My Lords, I should like to thank the right reverend Prelate the Bishop of Rochester for enabling this debate to take place. I shall refer to only one issue, which I believe to be important; namely, the relationship between the faith communities.
Part of my history is that I was co-founder of the Interfaith Network in the UK, and for 13 years I was Bishop of Stepney. Much of my time then was spent defending the rights of minority ethnic groups. It was a great enrichment of my life to gain so many friends from other faiths. One of the essential factors was the defence of those faiths in our communities--especially that of Muslims from Pakistan and Bangladesh and also that of Hindus and Sikhs. People usually speak of religion as a source of conflict; and, sadly, so it is. But I do not believe that that is inevitable in human history. That is the way in which people have often been divided, but there has to be another way.
During that time we learnt to share mutual understanding--learning and listening to each other, showing respect for each other and for each other's beliefs, and learning about the ways in which we lived. From such encounters we received so many examples of strength and encouragement. People's backgrounds, cultures and religious beliefs--the spiritual realities--are the things that make us what we are. I was interested to note that praying together was not a problem so long as we used no words. When the relationships are good, the communication improves. I have many profound and happy memories of people of all faiths coming together in an attempt to understand the will of God.
Of course, we also have much in common. Christians, Jews and Muslims have Abraham as their father. All could stand and worship at Hebron--if it were not for the war going on around them. We could all stand at the tomb of Abraham and find a common path to God. We share many moral standards--not all, of course; and the differences are important.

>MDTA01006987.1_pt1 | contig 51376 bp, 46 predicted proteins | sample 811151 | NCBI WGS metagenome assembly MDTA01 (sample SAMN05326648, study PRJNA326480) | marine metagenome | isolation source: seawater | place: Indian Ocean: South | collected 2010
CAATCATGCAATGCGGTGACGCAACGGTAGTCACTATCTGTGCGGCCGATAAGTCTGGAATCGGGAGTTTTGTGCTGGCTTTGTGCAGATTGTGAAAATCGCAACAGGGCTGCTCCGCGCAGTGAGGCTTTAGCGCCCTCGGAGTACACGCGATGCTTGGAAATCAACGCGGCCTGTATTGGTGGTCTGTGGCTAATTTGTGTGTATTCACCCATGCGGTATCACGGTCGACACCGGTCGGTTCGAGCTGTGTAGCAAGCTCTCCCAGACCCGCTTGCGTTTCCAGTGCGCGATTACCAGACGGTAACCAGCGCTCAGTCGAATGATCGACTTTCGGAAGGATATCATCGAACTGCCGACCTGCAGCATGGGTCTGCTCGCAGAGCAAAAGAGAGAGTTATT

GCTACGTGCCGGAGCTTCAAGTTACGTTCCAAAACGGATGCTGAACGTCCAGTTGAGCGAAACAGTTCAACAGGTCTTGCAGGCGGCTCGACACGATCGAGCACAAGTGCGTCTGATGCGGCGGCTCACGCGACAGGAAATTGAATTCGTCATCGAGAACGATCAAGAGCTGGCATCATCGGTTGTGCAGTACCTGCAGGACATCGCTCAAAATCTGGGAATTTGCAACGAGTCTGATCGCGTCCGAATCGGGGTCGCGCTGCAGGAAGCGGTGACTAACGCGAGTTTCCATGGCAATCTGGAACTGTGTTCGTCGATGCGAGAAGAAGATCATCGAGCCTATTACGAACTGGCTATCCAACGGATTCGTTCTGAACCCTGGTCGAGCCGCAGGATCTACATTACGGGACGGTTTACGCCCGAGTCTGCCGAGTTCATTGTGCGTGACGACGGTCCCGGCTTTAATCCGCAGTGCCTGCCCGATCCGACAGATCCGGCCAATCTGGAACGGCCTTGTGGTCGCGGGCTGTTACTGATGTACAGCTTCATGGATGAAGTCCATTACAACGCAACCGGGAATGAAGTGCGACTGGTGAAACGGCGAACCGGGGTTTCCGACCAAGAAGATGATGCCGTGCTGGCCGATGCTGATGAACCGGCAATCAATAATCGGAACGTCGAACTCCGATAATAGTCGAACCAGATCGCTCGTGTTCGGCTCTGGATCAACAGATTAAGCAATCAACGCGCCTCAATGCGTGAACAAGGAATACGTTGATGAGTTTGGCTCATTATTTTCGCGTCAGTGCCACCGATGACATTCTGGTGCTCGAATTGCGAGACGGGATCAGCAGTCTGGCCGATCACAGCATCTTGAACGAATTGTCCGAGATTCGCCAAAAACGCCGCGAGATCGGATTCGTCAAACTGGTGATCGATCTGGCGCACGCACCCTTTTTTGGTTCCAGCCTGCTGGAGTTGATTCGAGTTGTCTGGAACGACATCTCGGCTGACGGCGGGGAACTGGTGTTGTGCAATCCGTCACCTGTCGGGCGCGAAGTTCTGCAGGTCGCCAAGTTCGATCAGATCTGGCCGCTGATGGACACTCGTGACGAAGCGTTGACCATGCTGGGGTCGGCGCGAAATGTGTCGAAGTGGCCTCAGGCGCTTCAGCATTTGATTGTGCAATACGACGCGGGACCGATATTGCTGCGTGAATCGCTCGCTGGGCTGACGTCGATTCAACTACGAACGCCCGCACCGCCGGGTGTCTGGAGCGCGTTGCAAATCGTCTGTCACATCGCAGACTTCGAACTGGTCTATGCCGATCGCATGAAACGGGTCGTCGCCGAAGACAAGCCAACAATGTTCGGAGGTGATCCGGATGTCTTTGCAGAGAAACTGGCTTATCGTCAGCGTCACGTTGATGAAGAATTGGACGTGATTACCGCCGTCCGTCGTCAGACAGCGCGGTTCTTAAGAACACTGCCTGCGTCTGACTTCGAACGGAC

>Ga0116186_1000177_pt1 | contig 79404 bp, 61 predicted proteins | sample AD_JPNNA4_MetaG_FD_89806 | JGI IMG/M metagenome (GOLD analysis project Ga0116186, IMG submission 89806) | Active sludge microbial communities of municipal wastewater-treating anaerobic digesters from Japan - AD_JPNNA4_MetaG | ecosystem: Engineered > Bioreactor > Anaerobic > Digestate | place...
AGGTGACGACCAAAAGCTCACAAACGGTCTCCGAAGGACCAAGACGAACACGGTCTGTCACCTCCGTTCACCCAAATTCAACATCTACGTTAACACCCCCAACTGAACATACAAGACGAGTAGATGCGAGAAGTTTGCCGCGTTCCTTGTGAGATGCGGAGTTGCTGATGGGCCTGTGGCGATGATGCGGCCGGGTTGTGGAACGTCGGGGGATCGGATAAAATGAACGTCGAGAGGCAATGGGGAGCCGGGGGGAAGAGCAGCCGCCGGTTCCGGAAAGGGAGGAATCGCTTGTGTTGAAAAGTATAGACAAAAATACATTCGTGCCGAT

One thing that I learnt in East London was the tremendous reverence for God that existed in the communities there. I used to think how wonderful it would be if we saw 500 men who were Christians going to a local church to worship God--the pattern of prayer. All these things made a tremendous impact upon us. We have much to learn from each other as communities of faith. But, in our humanity, we build walls or barbed wire fences, or just hatred; we hurl abuse at each other, and in some parts of the world we persecute each other. We see only the differences. We forget what we have in common--which is so much greater.
I believe that life-long friendships, mutual humility and reverence to the faith of others can change the world. My great predecessor, Archbishop Huddleston, used to call it "the greater ecumenism". He was not someone who lived in cloud-cuckoo-land, but someone who lived very close to the centre of reality. He truly believed that the thing most needed by the world was religious tolerance and mutual understanding.
My point is a very simple one: religion should be seen not always as a cause of division, of hatred or of war. We should learn somehow from all the experience that we have that it has great potential for mediation and reconciliation. Who can doubt that Desmond Tutu's deep and happy faith played a huge part in reconciliation in South Africa after the most terrible wrong-doings? I just wish that the inter-faith movement could receive more attention throughout the world, because I believe that it carries within it the possibility of solving some of our very worst conflicts. I wonder whether there are ways in which these developments can be shared on a wider basis.